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Rhododendron kaempferi × yedoense var. poukhanense

Torch azalea

KingdomPlantaePlants, but not fungi, lichens, or algae
SubkingdomTracheobiontaVascular plants—plants with a “circulatory system” for delivering water and nutrients
DivisionMagnoliophytaFlowering plants, also known as angiosperms
ClassMagnoliopsidaDicotyledons—plants with two initial seed leaves
SubclassAsteridaeA large class that encompasses asters
OrderEricalesTea, persimmon, blueberry, Brazil nut, azalea, many others
FamilyEricaceaeHeath or heather family
GenusRhododendronFrom Greek rhodos, “rose,” and dendron, “tree”
SpecieskaempferiNamed for explorer and botanist Engelbert Kaempfer

About plant names...

This azalea cultivar, one of dozens or even hundreds created by enthusiasts, is a cross between Rhododendron kaempferi and Rhododendron yedoense var. poukhanense, both of which are described below:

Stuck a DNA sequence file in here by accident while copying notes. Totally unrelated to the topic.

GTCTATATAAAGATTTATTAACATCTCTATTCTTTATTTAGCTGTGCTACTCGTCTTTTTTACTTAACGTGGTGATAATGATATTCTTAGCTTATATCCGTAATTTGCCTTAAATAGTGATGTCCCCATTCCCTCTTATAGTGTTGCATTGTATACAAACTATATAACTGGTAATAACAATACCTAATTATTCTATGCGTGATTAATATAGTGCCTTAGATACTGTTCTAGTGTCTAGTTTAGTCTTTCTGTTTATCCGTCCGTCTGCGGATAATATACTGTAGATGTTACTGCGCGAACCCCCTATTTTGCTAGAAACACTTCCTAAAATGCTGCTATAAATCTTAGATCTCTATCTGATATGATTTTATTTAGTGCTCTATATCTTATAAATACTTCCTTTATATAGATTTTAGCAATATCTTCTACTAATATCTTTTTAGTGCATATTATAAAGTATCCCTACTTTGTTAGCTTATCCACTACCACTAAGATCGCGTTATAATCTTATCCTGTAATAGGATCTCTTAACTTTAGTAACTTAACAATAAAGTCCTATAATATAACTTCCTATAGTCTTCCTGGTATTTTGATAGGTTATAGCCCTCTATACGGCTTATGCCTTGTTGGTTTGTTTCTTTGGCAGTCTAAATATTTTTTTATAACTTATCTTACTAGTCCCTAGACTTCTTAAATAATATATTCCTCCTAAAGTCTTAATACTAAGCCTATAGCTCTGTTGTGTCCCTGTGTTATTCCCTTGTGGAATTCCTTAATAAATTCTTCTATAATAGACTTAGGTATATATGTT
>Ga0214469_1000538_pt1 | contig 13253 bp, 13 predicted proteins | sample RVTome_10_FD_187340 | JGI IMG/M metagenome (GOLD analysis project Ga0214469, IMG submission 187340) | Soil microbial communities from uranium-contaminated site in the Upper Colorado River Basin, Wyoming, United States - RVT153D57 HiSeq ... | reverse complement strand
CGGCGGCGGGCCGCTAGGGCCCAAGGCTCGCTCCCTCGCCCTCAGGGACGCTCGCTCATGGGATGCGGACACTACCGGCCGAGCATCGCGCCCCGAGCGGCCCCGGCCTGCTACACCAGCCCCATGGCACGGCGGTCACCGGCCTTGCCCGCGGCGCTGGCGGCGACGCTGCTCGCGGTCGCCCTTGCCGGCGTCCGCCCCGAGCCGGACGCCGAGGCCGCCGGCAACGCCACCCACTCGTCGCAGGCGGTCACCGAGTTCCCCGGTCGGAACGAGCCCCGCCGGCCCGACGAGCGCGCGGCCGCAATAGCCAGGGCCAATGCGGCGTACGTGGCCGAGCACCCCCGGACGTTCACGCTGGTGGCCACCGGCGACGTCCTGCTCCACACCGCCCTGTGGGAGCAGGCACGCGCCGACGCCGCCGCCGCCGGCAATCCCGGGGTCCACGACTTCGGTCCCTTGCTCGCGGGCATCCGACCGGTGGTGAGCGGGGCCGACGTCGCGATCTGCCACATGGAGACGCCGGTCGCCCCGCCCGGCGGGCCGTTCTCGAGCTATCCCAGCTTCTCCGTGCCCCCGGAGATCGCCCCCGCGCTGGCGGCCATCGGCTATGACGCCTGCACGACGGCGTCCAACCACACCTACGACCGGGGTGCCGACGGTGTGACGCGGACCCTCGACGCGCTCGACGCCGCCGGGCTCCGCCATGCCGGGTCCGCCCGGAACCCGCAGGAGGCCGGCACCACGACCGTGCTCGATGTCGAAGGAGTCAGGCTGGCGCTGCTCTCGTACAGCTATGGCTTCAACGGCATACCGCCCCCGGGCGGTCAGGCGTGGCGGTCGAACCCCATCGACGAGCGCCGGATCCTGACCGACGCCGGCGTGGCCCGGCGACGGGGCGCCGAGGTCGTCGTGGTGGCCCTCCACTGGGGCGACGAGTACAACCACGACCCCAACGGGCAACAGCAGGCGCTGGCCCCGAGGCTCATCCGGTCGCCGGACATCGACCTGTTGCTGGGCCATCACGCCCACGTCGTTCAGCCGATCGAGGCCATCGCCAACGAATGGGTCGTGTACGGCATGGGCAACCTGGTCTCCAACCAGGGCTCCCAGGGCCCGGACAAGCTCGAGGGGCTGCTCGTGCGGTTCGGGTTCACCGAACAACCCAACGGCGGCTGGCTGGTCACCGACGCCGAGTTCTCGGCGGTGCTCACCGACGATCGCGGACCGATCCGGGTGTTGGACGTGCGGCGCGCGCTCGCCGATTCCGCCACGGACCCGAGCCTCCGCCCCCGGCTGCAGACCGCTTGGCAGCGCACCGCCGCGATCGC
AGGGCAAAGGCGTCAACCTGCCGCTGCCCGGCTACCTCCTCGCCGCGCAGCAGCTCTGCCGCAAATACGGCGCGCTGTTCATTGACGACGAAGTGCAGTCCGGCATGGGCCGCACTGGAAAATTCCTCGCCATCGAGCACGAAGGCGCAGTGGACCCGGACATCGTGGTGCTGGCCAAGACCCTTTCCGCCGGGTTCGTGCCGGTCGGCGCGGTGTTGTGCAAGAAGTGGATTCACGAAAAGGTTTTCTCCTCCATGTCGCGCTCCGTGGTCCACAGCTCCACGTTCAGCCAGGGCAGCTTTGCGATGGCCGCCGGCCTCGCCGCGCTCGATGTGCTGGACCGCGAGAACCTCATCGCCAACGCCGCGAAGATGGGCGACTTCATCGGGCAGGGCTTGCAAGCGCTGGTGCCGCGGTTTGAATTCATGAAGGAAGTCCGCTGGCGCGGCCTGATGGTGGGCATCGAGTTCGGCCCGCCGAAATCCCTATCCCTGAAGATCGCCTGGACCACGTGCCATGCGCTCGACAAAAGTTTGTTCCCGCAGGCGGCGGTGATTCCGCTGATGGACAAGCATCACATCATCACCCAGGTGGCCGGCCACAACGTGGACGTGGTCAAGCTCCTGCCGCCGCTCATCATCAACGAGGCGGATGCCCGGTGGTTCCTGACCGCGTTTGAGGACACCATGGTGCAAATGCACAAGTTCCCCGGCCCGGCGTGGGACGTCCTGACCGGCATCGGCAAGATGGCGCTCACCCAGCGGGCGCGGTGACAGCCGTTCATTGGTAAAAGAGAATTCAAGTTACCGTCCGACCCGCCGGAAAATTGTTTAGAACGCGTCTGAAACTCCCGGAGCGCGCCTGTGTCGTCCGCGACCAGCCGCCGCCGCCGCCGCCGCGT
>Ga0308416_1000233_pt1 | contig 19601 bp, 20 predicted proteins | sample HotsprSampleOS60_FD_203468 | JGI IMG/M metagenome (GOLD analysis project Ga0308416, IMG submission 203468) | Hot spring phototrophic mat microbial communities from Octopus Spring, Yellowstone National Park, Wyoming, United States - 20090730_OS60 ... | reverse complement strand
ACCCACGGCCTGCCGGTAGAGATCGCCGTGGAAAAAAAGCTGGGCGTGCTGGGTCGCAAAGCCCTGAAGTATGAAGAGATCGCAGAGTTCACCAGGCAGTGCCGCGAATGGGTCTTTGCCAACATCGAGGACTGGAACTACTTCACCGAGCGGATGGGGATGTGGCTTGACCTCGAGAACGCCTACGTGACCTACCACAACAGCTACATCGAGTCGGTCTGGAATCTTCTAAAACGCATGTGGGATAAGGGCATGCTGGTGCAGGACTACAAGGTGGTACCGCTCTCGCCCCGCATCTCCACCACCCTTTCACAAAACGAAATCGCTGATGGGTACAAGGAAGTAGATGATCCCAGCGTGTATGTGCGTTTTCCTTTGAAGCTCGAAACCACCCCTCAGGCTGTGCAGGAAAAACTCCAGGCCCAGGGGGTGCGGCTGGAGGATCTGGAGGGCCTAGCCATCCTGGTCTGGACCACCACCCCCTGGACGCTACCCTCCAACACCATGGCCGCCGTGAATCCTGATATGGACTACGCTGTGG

In 1690 Mr. Engelbert Kaempfer, a merchant from Holland introduced this species and other Japanese plants to Holland. R. kaempferi, called after him was imported again by Prof. Sargent to the USA in 1892, and then to England. After that to Europe, and here it proved to be hardy, and many hybridisers started to cross with it. The last thing I will mention is that the R. yedoense var. poukhanense from Korea is very hardy and so much used for hybridisation in the USA and in Europe. The seeds were imported first by Mr. J. Jack in 1905 to the Arnold Arboretum in Boston.[1]

(Note that azaleas are members of the rhododendron family.) This cultivar is one of many referred to as torch azaleas. I couldn't find a description of this hybrid.

Online References:





1From The Story of Hybridization of Deciduous Azaleas in Western Europe, by Walter Schmalscheidt


Rhododendron kaempferi × yedoense var. poukhanense description by Thomas H. Kent, last updated 25 May 2020.

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Rhododendron kaempferi (torch azalea)

5/15/2010 · Garden in the Woods, Framingham, Mass­a­chu­setts
≈ 3½ × 2½' (1.2 × 0.8 m)

Rhododendron kaempferi (torch azalea)

5/15/2010 · Garden in the Woods, Framingham, Mass­a­chu­setts
≈ 8 × 5" (19 × 13 cm)